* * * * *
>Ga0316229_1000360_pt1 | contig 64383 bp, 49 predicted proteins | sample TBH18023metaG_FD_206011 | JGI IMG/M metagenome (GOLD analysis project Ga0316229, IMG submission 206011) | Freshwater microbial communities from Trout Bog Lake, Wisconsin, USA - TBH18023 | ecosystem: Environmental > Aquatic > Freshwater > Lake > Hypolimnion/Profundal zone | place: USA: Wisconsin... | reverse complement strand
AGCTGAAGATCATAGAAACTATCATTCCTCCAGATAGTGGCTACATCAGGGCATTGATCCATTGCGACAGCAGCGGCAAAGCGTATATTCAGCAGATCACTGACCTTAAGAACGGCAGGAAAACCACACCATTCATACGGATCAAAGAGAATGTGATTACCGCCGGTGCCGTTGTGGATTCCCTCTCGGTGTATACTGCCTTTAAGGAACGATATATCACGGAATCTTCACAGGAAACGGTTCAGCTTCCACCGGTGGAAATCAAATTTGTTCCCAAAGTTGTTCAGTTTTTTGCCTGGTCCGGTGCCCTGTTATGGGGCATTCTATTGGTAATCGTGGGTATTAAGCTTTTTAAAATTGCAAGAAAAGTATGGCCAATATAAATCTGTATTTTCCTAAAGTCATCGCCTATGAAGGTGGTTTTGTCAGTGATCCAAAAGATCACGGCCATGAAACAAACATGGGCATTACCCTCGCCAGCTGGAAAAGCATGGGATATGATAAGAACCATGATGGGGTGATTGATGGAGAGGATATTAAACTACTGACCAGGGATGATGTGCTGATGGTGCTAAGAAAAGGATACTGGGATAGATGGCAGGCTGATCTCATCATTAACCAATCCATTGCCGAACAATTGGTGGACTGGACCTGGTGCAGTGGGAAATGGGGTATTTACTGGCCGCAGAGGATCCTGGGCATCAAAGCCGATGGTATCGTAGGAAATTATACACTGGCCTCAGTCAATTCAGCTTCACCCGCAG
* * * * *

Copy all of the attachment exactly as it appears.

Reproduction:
>Ga0316229_1000360_pt1 | contig 64383 bp, 49 predicted proteins | sample TBH18023metaG_FD_206011 | JGI IMG/M metagenome (GOLD analysis project Ga0316229, IMG submission 206011) | Freshwater microbial communities from Trout Bog Lake, Wisconsin, USA - TBH18023 | ecosystem: Environmental > Aquatic > Freshwater > Lake > Hypolimnion/Profundal zone | place: USA: Wisconsin... | reverse complement strand
AGCTGAAGATCATAGAAACTATCATTCCTCCAGATAGTGGCTACATCAGGGCATTGATCCATTGCGACAGCAGCGGCAAAGCGTATATTCAGCAGATCACTGACCTTAAGAACGGCAGGAAAACCACACCATTCATACGGATCAAAGAGAATGTGATTACCGCCGGTGCCGTTGTGGATTCCCTCTCGGTGTATACTGCCTTTAAGGAACGATATATCACGGAATCTTCACAGGAAACGGTTCAGCTTCCACCGGTGGAAATCAAATTTGTTCCCAAAGTTGTTCAGTTTTTTGCCTGGTCCGGTGCCCTGTTATGGGGCATTCTATTGGTAATCGTGGGTATTAAGCTTTTTAAAATTGCAAGAAAAGTATGGCCAATATAAATCTGTATTTTCCTAAAGTCATCGCCTATGAAGGTGGTTTTGTCAGTGATCCAAAAGATCACGGCCATGAAACAAACATGGGCATTACCCTCGCCAGCTGGAAAAGCATGGGATATGATAAGAACCATGATGGGGTGATTGATGGAGAGGATATTAAACTACTGACCAGGGATGATGTGCTGATGGTGCTAAGAAAAGGATACTGGGATAGATGGCAGGCTGATCTCATCATTAACCAATCCATTGCCGAACAATTGGTGGACTGGACCTGGTGCAGTGGGAAATGGGGTATTTACTGGCCGCAGAGGATCCTGGGCATCAAAGCCGATGGTATCGTAGGAAATTATACACTGGCCTCAGTCAATTCAGCTTCACCCGCAG